Budget 2022 includes recommendations for Express Entry, TFWP, application processing, and other topics. Chrystia Freeland, Canada's Finance Minister, has just released the country's first budget since the September 2021 federal election.
The budget details the Canadian government's anticipated spending and earnings. It is one of the most significant announcements made by the federal government each year since it details the condition of Canada's economic and fiscal health as well as the government's policy goals.
Budget 2022 Highlights and the Immigration Goals
The federal government intends to modify the Immigration and Refugee Protection Act (IRPA) to provide the immigration minister with the ability to employ Ministerial Instructions to assist in selecting individuals who best fit Canada's labour market demands. The federal government has not released any further information on the reforms it intends to make but has made several provisions to boost Canada immigration further.
Canada will provide $2.1 billion over five years and $317.6 million in continuous financing to help its efforts to process and settle over 400,000 new permanent residents each year.
The government intends to invest $29.3 million over three years to develop a Trusted Employer Model to reduce red tape for the TFWP. Repeat employers who satisfy the highest requirements for working and living conditions, rights, and pay in high-demand industries will be eligible for the Model. More information will be released in the next year.
In addition, the federal government intends to invest $48.2 million in the development of a new simplified TFWP for agricultural and seafood processing companies.
Furthermore, it intends to invest $64.6 million over three years to expand its capacity to handle employer applications in accordance with established service standards.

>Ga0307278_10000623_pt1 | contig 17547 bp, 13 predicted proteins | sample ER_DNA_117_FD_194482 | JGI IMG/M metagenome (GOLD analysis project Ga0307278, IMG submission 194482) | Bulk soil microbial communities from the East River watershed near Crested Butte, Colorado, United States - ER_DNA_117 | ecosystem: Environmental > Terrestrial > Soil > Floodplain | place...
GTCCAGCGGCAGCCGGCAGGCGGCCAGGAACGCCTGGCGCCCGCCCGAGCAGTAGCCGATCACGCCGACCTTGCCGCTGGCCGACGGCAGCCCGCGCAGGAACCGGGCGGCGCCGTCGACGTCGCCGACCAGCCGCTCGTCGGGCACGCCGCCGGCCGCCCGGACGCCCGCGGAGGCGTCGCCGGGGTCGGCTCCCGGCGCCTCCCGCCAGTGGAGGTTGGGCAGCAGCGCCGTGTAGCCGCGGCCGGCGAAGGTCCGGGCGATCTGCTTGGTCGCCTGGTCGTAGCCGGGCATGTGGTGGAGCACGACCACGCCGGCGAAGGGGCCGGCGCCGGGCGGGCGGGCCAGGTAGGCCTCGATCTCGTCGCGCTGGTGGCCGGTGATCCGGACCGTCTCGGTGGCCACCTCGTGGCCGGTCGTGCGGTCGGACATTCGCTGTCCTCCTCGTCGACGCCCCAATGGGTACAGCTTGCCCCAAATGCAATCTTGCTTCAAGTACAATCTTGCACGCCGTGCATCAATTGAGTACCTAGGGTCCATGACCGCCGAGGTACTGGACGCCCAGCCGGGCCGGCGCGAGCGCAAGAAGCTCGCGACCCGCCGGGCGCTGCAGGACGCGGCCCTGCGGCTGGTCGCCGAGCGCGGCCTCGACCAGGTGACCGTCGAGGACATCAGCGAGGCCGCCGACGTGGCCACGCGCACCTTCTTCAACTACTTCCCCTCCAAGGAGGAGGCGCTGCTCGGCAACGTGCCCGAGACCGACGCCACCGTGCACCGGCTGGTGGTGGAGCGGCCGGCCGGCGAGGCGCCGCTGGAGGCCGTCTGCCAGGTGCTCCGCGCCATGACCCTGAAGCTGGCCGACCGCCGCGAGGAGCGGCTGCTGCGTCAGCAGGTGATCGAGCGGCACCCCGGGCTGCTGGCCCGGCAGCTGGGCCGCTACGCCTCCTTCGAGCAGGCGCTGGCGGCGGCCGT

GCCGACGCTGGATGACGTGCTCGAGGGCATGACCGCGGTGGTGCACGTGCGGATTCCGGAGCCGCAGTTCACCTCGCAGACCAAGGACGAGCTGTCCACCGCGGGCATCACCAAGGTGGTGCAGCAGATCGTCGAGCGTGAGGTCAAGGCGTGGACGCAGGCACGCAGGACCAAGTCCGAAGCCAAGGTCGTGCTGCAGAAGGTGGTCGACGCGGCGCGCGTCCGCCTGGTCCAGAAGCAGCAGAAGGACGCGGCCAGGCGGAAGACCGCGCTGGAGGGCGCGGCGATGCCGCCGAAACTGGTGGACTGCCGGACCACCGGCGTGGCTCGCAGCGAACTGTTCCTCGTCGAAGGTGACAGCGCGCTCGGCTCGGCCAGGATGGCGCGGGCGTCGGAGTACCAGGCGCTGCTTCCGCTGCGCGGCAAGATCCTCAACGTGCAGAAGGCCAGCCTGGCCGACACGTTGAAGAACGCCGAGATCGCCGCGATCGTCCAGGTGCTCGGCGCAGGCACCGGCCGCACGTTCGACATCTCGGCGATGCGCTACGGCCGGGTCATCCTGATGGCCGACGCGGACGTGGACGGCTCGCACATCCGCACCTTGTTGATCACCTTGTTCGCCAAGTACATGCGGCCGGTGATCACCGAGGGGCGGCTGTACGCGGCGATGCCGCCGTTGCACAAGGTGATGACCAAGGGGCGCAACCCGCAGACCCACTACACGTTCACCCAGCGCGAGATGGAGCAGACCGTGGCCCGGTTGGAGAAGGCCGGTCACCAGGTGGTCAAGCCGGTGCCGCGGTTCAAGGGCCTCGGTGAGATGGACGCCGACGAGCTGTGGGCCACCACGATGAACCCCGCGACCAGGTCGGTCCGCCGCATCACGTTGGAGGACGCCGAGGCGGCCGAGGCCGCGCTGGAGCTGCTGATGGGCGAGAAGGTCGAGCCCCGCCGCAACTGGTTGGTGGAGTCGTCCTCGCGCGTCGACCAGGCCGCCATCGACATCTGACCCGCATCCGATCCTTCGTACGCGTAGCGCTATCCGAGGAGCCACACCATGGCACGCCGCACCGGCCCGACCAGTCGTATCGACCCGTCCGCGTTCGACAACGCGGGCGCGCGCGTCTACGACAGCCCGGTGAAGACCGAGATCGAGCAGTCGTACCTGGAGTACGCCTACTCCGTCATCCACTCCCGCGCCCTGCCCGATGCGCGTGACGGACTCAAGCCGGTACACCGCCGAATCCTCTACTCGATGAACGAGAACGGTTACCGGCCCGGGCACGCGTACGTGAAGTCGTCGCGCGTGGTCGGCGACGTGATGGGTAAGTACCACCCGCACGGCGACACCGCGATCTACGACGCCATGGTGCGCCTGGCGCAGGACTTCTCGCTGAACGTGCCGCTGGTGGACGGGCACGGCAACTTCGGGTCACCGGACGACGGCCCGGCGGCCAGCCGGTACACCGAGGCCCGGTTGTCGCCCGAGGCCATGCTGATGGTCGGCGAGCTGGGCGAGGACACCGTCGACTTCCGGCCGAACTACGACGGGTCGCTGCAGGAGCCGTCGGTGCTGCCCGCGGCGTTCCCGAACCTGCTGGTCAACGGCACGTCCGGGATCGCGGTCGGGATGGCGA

Budget 2022 proposes spending $187.3 million over five years and $37.2 million on an ongoing basis for Immigration, Refugees, and Citizenship Canada (IRCC) to improve its ability to respond to an increasing number of inquiries and to invest in the technology and tools required to support its clients better.
To handle increased levels of citizenship applications, the government proposes to alter the Citizenship Act to allow for automated and machine-assisted processing and the safe and secure collecting and use of biometrics.
Major immigration announcements are occasionally made in the budget. For example, the 2014 budget said that Canada would invest millions of dollars to ensure that Express Entry would be available in January 2015.
Canada allocated $485 million to overhaul the immigration system in 2021. Budget 2021 included five key immigration commitments, some of which have already been fulfilled, such as financing for the Temporary Residence to Permanent Residence (TR to PR) programme. It also advocated for the Global Case Management System (GCMS), which handles immigration applications, to be replaced.
Furthermore, Budget 2021 promised increased funding for the Temporary Foreign Worker Program (TFWP). The increased monies would improve employer compliance checks to avoid worker exploitation and assist vulnerable foreign employees by allowing them to get open work permits if their Canadian employers harmed them. Finally, Budget 2021 suggested increased investment in activities to improve the employment outcomes of coloured immigrant women.
On April 4, Canada announced five additional TFWP changes which include:
In March, Canada enacted various measures to assist Ukrainians in escaping the conflict. As a result, Ukrainian nationals and their partners and children can enter Canada on a temporary visa known as the Canada-Ukraine Authorization for Emergency Travel (CUAET). This visa permits holders to stay in Canada for a maximum of three years. Canada declared in February that it is increasing immigration numbers to bolster its post-pandemic economic recovery. The Immigration Levels Plan 2022-2024 plans for increased levels over the following three years, with Canada anticipating a record 431,645 new permanent residents in 2022. Before the epidemic, it aimed to accept 340,000 immigrants per year, but it now expects to accept 451,000 by 2024.
Immigration Minister Sean Fraser outlined in January, the actions IRCC is taking to enhance processing standards and reduce backlogs.
Following the budget's presentation, elected officials in Canada's Parliament will vote on it. If a majority of MPs vote against the budget, an election will be called. However, this is extremely unlikely to occur because the New Democratic Party has already stated its support for the budget as part of an agreement with Prime Minister Justin Trudeau's ruling Liberal Party.
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